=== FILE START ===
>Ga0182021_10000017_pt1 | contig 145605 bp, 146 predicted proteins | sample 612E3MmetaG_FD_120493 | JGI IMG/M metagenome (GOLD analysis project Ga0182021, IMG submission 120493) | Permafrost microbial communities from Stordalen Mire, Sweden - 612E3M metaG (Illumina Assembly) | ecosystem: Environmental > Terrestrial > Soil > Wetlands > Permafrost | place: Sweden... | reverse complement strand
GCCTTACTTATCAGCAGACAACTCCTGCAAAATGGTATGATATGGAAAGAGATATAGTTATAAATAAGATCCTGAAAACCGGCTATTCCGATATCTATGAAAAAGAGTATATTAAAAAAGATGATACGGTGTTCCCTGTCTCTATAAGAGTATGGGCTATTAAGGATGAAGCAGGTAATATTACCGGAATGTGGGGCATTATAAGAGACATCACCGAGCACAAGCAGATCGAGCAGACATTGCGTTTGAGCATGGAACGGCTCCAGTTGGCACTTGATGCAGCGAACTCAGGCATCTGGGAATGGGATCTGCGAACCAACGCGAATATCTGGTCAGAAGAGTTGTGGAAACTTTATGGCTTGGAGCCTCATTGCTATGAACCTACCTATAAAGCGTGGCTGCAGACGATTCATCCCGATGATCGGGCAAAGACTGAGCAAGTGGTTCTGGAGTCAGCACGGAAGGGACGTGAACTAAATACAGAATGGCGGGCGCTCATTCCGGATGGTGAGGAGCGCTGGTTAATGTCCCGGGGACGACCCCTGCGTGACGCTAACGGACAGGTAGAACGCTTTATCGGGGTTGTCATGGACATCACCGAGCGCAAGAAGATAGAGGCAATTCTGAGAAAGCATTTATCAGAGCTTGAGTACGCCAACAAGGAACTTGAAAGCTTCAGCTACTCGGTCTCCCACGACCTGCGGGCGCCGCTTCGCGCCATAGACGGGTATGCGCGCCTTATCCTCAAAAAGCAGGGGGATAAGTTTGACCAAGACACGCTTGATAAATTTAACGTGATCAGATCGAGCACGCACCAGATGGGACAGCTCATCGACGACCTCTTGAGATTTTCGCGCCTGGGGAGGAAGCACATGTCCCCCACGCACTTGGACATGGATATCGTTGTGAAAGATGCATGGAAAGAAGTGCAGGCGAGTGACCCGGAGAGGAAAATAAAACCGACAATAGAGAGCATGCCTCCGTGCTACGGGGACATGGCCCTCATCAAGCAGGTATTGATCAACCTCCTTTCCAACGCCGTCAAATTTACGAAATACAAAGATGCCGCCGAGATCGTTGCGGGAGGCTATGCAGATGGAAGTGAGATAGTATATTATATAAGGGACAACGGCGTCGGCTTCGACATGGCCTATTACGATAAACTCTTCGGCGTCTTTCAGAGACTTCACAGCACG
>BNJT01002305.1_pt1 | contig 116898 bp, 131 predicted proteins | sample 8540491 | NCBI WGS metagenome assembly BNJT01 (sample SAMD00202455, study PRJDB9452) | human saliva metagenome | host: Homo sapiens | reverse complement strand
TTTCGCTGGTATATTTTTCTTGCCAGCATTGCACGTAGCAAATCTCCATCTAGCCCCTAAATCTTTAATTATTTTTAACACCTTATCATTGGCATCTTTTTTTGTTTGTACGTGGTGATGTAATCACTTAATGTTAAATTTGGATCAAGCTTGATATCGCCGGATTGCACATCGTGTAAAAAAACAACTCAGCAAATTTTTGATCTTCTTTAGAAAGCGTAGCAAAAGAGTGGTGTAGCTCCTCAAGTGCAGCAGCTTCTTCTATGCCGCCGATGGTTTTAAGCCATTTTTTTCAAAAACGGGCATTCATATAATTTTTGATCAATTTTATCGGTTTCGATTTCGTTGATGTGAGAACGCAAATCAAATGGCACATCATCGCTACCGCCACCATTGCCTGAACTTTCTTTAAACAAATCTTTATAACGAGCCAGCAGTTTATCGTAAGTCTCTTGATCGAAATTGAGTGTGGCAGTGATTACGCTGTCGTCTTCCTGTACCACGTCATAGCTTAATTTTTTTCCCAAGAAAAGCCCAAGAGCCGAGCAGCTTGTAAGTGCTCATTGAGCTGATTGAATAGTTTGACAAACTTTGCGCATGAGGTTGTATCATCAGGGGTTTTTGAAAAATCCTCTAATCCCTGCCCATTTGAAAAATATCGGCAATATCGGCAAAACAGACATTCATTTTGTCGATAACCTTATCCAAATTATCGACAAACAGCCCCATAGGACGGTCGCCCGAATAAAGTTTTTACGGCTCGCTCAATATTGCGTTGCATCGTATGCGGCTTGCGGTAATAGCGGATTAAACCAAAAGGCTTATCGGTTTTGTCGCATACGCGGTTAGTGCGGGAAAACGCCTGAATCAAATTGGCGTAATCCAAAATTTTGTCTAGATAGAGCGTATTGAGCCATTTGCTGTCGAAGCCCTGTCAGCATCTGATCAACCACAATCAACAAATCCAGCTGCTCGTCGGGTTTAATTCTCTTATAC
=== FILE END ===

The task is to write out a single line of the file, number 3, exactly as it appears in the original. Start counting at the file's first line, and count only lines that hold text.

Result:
>BNJT01002305.1_pt1 | contig 116898 bp, 131 predicted proteins | sample 8540491 | NCBI WGS metagenome assembly BNJT01 (sample SAMD00202455, study PRJDB9452) | human saliva metagenome | host: Homo sapiens | reverse complement strand